Personnel: James Taylor , Alison Krauss (vocals); Russ Barenberg, Mike Marshall (guitar); Jerry Douglas (dobro); Mark Schatz (banjo); Sam Bush (mandolin); Mark O'Connor , Joshua Bell (violin); Yo-Yo Ma (cello); John Mock (pennywhistle); John Jarvis (piano, keyboards); Eddie Bayers (percussion).
Liner Note Author: Thomas Goldsmith.
Arrangers: James Taylor ; Mark O'Connor ; Edgar Meyer.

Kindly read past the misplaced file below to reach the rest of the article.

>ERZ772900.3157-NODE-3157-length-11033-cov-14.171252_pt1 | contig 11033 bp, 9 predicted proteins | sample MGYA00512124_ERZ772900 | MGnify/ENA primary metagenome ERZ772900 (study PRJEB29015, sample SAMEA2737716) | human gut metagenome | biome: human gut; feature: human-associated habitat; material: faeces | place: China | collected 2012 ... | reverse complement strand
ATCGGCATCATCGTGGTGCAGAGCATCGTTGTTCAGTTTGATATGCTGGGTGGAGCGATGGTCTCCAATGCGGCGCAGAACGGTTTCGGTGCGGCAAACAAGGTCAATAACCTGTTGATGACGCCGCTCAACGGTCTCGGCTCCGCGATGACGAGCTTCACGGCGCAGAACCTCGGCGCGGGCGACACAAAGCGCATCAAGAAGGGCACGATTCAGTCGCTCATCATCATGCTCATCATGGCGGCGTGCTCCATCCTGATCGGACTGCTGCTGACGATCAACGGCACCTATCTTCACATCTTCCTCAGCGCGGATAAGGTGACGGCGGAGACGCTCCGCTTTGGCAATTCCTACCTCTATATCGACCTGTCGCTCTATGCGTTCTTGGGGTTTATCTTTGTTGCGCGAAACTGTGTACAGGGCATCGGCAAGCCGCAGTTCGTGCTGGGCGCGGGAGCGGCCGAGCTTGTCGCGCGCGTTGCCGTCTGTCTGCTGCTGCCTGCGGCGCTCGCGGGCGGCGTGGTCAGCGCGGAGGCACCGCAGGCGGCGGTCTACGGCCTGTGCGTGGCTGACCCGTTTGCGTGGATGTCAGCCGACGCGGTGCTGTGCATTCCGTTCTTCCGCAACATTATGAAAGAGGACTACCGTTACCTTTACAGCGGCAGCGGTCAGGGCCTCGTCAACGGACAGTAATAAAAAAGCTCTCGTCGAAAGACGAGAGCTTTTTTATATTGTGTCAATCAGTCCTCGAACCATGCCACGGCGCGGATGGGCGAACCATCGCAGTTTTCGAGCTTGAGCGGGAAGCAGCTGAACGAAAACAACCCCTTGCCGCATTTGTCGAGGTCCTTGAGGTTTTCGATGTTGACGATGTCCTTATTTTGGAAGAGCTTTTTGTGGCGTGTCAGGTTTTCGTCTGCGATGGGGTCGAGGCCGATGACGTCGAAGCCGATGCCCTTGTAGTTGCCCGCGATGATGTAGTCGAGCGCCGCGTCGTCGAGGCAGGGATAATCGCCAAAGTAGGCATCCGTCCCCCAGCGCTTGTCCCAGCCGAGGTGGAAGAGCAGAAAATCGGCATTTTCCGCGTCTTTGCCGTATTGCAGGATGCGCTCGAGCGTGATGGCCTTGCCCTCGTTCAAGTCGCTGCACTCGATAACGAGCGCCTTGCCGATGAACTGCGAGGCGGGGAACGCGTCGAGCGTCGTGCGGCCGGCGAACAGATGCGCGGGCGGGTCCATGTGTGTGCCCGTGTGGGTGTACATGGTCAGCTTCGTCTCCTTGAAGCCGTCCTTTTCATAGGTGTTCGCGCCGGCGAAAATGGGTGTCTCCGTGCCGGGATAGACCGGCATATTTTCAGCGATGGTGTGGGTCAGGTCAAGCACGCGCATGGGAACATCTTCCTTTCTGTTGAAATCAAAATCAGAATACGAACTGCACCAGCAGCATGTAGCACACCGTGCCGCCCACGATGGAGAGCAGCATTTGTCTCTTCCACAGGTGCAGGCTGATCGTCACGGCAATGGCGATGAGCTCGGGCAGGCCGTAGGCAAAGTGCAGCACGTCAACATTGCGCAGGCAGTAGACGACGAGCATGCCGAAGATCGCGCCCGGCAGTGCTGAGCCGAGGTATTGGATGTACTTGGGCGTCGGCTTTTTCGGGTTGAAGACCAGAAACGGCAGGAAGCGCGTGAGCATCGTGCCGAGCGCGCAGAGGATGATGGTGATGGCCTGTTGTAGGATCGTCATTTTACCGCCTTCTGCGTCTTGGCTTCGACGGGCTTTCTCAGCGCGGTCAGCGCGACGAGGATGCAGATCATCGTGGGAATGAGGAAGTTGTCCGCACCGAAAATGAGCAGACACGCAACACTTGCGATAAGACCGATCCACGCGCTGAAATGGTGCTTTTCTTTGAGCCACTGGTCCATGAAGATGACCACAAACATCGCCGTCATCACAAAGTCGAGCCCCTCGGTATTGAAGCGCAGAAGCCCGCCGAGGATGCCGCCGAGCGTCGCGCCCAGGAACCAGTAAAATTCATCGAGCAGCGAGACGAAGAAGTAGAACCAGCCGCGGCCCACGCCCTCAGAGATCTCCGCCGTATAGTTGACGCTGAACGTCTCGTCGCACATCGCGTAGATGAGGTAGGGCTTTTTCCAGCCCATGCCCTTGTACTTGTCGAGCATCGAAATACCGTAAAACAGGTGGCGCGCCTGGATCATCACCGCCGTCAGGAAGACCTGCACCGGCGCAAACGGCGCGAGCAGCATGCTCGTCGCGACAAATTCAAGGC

In 1995, Yo-Yo Ma, Edgar Meyer, and Mark O'Connor joined forces on Appalachia Waltz, the first of a series of Sony Classical albums celebrating the varied musical textures of Americana. Over the course of six years, several albums were cut, among them Short Trip Home, Liberty!, Uncommon Ritual, and Midnight on the Water, in addition to the Grammy-winning Appalachia Waltz. Each project may have had its own specific instrumental focus, although the shared theme was clearly to obfuscate the genre lines that separate classical and traditional American music on a 200-year journey from the concert halls of Britain to the Shenandoah Valley. Heartland: An Appalachian Anthology is a carefully plucked and eclectic amalgam of these recordings. Featuring swinging waltzes, Baroque chamber music, Celtic reels, and Yankee ballads, this compendium serves as a stylistic hub of the European strain in American music. It passes as a refined bluegrass recording that is easily digested by less stodgy classical devotees, and the roster alone should be enough to cue the listener that dazzling instrumental interplay is the pièce de résistance. "Sliding Down," a Meyer composition featuring Bela Fleck (banjo) and Mike Marshall (guitar), "BT," and "Death By Triple Fiddle" (Sam Bush, Joshua Bell, and Marshall) are just a few prime examples. "Johnny Has Gone for a Soldier" and "Slumber, My Darling," which showcase the vocal nuances of James Taylor and Alison Krauss, respectively, round out the radio-friendly end of the album. Heartland is a mere crossroads, a refreshing spin on two timeless idioms. It's safe to say that it lends credence to both, but the album's greatest asset may be the unknown direction it will springboard the listener. ~ Brian Kelly
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